In his sermons were combined exposition, argument, and exhortation. He was able in his interpretation of the Scriptures, and though he had no knowledge of the languages in which they were originally written, he was superior in exposition to most learned ministers. The reason, doubtless was, that the Spirit who indited the Holy Oracle? dwelt in his heart and sanctified his large common sense, thus utilizing it in the explanation of the divine word.
When the nature of his sermons called specially for argument he displayed logical ability. He had no acquaintance with Logic technically; he knew nothing of its Moods and Figures, but he knew that if such and such things were so, then such and such results must follow, and vice versa. There was no artificial laying down of premises, and no scholastic deduction of conclusions, but the whole thing, for substance, was done. Positions were established and fortified by such reasoning as no sophistry could successfully assail. This argumentative power was of great value in doctrinal discussions, and the prevalence of truth in many places is traceable to its able advocacy by Elder Reuben Ross.
But it is not to be forgotten that his sound expositions and conclusive arguments were designed to furnish a basis of persuasion, so that he might prevail on his hearers to do what his expositions and arguments indicated ought to be done. Here, therefore, was the place for hortatory appeal, and who that has heard it has forgotten it? Sometimes the appeal would recognize "the terror of the Lord," and then the preacher seemed to be clothed with terror. He trembled while pronouncing the doom of the ungodly, and implored his impenitent hearers to escape that doom. Most usually, however, the love of God in the gift of his Son, the tragical death of the cross, the value of the soul, the advantages of piety in this life, and immortal glory in the life to come, supplied the hortatory element in his sermons, especially in their peroration. His appeals were generally fine specimens of impassioned eloquence, and at times their power was transcendent and irresistible. They carried everything before them. The intonations of the preacher's voice were melting, finding their way to every heart; his deep emotion was seen on the quivering lip and in the tearful eye, while the whole face was in a glow of ardent excitement. I have seen the wonders of Kentucky's great Cave, the thousand objects of interest in our Centennial Exposition, the magnificent scenery of mountains and vales, the wild, dashing, thundering waters of Niagara, and I have stood on the shore of the Atlantic, where wave after wave has rolled in majesty and power; but I do not remember anything that has impressed me more deeply than a sight of Elder Reuben Ross, with a countenance full of dignity, solemnity, anxiety, tenderness, and love, entreating sinners to accept Christ and salvation.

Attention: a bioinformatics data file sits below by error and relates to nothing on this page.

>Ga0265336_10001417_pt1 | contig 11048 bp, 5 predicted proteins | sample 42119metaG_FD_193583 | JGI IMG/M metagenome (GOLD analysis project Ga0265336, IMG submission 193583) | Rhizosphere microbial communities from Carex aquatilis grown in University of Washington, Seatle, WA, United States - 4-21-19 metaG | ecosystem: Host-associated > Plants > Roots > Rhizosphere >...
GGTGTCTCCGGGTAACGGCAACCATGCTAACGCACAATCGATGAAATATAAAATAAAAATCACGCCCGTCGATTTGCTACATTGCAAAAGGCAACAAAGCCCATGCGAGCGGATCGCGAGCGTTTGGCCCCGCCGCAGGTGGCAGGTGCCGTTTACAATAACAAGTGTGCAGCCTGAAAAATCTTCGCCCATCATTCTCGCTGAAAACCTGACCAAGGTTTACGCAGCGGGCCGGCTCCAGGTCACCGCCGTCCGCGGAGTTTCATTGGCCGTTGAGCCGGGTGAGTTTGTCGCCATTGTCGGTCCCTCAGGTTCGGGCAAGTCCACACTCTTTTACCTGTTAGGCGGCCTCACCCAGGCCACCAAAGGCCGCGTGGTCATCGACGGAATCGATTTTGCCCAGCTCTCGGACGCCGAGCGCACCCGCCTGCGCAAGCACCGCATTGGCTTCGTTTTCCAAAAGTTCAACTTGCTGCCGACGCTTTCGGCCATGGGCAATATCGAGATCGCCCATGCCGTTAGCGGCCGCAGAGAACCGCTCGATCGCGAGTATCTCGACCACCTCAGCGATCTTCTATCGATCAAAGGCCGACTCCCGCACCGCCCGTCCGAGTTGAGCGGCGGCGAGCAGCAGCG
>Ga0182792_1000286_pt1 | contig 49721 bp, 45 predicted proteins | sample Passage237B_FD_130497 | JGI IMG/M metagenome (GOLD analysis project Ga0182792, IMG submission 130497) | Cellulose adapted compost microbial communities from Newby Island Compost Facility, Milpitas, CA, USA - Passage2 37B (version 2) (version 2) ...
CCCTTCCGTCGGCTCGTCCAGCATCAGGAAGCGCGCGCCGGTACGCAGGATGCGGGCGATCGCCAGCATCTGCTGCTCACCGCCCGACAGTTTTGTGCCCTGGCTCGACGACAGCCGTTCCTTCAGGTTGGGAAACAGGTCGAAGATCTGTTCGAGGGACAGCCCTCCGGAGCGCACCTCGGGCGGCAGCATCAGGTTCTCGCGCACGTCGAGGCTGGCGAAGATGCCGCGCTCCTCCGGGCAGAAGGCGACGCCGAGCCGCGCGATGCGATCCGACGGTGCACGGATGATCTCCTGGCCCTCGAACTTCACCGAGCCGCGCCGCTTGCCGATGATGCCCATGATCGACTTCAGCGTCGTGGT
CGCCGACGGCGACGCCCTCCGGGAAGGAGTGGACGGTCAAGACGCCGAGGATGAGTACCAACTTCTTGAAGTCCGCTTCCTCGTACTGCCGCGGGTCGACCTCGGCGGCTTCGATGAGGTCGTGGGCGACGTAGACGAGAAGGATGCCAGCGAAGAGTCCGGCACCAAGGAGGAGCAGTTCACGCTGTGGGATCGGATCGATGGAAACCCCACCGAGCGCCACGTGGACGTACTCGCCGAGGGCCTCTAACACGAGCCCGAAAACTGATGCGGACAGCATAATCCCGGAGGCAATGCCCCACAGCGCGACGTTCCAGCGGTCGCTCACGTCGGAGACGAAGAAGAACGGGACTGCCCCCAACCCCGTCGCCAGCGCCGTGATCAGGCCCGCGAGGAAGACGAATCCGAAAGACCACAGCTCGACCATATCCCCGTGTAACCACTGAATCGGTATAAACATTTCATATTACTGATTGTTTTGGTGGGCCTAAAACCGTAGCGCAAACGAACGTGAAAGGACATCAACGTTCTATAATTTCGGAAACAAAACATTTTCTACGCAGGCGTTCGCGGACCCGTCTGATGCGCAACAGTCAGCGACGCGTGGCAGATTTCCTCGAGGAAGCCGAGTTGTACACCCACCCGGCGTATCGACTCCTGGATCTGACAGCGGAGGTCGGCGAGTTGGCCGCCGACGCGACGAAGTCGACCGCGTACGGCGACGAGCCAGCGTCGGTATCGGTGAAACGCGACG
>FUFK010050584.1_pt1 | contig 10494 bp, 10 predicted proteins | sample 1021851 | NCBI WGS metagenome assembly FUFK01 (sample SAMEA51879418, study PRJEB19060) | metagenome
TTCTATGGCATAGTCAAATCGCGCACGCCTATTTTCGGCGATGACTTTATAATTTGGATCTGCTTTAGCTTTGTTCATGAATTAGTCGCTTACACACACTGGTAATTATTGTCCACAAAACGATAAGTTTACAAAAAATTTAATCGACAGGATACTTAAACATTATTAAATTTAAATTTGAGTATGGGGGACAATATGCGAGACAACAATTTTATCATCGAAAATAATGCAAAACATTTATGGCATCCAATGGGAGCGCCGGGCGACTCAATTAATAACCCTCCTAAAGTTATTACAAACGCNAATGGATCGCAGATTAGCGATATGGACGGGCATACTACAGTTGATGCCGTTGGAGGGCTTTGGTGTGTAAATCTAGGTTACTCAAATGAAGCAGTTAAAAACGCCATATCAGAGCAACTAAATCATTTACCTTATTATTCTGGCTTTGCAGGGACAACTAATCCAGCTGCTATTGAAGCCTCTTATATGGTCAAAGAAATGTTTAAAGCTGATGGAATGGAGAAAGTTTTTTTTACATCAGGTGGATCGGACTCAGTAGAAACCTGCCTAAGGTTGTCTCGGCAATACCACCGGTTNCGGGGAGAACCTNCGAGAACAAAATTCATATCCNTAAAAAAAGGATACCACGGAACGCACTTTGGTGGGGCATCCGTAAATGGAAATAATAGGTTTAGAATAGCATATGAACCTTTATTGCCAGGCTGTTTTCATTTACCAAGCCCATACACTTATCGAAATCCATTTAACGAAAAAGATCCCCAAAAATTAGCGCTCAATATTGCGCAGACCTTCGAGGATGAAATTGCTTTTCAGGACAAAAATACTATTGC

It remains for me to express my gratification that the public is to be favored with "Recollections of the Life and Times" of this good and great man. It is a beautiful thing that these Recollections are those of a son who intended them as a tribute of filial admiration, and also as a legacy to his daughter. The spare hours of about ten years were consecrated by the son to these reminiscences of the father, and the son has since passed away. There is no escape from the stroke of death. Parents and children are equally mortal.
In the "Recollections" which follow there is not only an account of the "Life and Times," but also of the death and burial of Elder Reuben Ross. He first saw the light in North Carolina - the greater part of his life was spent in Tennessee - and he died in Kentucky. His body was conveyed to his former home near Clarksville, Tennessee, and buried by the wife of his youth, under the spreading branches of a noble oak, and not far off a cluster of cedars, evergreens, fit emblems of immortality, on whose boughs birds of charming notes often perch. Sing on, sweet birds! You will not disturb the silent sleepers - and may the lightnings of heaven spare that oak.
J. M. Pendleton
UPLAND, PA. February 1, 1882.
The entire book is here.
[From Life and Times of Elder Reuben Ross by James Ross, 1882, pp. 11-19. Scanned and formatted by Jim Duvall.]